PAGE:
Lawsuit | Google manager told issues she faced were due to 'everything going on with George Floyd'

Google manager told issues she faced were due to 'everything going on with George Floyd'

A former Google manager has filed a lawsuit against the tech company claiming she was passed over for promotion due to her race and encountered “thinly vailed racist comments”.

Tiffany Minott, who worked as a project manager at Google, says she was consistently undervalued and undercompensated as a black employee at the firm.

Minott claims that despite “exceeding all expectations” set out by the company, she was repeatedly underappreciated while white colleagues with less experience and lower performance levels progressed.

The case

When appointed a new manager, Minott says she was overlooked for a newly created role, that would have given her a nearly £40,000 pay rise, for it to go to a white male colleague with less experience.

The lawsuit describes how she ended up having depression and anxiety due to her treatment and took mental health-related sick leave – this absence and her race being the reason she wasn’t considered for the new position, the lawsuit alleges.

Even when appointed a new team and manager, Minott says she continued to experience discrimination through disproportionately high-performance standards and workload compared to her white colleagues.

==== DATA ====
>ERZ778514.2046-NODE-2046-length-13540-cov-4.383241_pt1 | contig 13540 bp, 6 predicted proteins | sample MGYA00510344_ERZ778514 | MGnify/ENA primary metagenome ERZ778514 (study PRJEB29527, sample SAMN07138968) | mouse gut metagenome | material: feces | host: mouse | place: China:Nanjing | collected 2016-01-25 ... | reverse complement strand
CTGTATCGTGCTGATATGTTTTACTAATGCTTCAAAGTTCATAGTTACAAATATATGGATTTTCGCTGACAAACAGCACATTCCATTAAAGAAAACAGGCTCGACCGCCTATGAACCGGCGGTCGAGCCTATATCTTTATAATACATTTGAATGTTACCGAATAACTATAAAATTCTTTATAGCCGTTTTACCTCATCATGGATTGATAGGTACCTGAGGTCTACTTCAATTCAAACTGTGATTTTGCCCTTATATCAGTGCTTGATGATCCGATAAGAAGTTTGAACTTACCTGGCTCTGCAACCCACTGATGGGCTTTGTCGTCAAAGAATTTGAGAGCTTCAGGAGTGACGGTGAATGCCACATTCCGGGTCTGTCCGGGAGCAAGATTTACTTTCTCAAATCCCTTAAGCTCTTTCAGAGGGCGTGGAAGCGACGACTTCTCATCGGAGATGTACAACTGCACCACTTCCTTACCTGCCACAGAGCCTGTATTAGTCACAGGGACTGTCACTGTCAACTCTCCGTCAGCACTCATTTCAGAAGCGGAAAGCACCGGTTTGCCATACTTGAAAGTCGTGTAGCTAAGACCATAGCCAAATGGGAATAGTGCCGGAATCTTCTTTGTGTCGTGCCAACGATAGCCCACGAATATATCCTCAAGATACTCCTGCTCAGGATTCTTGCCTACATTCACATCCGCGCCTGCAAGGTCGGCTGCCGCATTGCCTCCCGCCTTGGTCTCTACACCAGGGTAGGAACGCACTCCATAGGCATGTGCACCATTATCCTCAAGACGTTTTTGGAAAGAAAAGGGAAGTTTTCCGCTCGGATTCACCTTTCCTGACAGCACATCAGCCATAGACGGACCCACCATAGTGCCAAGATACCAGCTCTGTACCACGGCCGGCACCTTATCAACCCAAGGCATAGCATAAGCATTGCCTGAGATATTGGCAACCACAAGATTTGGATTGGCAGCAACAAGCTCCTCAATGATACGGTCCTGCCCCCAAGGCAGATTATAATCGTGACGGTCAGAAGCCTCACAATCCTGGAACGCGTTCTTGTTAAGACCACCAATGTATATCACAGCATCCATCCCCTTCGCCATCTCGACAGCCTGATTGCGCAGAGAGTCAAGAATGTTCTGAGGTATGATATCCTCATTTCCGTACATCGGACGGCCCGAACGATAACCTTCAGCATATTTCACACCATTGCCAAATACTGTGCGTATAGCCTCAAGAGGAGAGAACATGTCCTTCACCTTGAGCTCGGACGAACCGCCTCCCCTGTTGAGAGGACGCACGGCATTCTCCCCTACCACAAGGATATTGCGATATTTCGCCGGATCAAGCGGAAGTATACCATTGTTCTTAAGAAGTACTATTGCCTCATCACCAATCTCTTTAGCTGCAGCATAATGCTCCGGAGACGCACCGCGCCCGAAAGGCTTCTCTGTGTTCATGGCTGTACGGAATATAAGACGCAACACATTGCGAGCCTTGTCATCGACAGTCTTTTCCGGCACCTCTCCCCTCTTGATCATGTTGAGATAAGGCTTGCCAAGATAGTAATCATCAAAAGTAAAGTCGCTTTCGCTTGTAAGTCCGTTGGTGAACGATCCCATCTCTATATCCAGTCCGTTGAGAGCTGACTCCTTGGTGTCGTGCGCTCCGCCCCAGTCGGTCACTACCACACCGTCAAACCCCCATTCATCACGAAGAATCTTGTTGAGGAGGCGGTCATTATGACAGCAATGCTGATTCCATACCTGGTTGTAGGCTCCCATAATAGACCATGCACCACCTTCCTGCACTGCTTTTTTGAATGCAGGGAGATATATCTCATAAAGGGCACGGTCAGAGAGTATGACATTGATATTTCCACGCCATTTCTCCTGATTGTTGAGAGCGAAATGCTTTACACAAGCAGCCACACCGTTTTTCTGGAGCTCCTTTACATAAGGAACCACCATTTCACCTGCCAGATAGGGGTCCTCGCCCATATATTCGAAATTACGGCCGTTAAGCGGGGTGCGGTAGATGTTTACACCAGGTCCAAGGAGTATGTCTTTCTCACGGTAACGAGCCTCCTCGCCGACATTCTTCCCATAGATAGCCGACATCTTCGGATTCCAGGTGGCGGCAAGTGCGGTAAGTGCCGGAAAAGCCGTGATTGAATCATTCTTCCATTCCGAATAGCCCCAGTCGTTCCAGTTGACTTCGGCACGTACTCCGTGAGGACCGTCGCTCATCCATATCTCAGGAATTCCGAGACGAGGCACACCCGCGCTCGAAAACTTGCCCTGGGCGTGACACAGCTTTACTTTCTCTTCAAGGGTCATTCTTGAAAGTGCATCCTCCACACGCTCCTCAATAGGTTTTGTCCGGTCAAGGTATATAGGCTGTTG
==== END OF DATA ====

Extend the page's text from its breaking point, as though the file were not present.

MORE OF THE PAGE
“Google consistently undervalues and under-compensates black employees performing jobs requiring the same skill, effort, and responsibility as their white counterparts,” claims lawsuit documents.

The suit also describes instances where a coworker described DEI as “reverse discrimination to white men” and she was told that she had issues accessing work-related tools “because of everything going on with George Floyd” by another colleague.

Minott said that despite complaining to HR about the treatment she had experienced, she was told there was ‘no issue’ after an investigation.

The lawsuit claims the plaintiff continued to experience discrimination until she was laid off due to job cuts in January 2023.

Race and progression

This story sheds light on the need for appropriate training of managers when it comes to unconscious bias, giving appreciation where it’s due, and looking at performance indicators as a means of promoting workers.

These factors are especially important if a workforce isn’t diverse. Google has had a number of race discrimination cases come out against it, most likely because it has only a small percentage of black employees at the company – black staff making up only 5.3 per cent of its workforce, compared with 48.3 per cent white employees and 43.2 Asian staff members.

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With such little representation of black employees at the company, the likelihood of racial discrimination and unconscious bias to proliferate increases.

The CIPD states that an integral aspect of DEI is to "design guidelines and provide training for line managers to help them respond appropriately to diversity needs, as they are vital change agents, but give them scope for flexible decision-making.”

Ultimately, it’s the responsibility of your organisation to equip managers with the tools to be able to lead employees from diverse backgrounds and call out inappropriate or racist behaviour.



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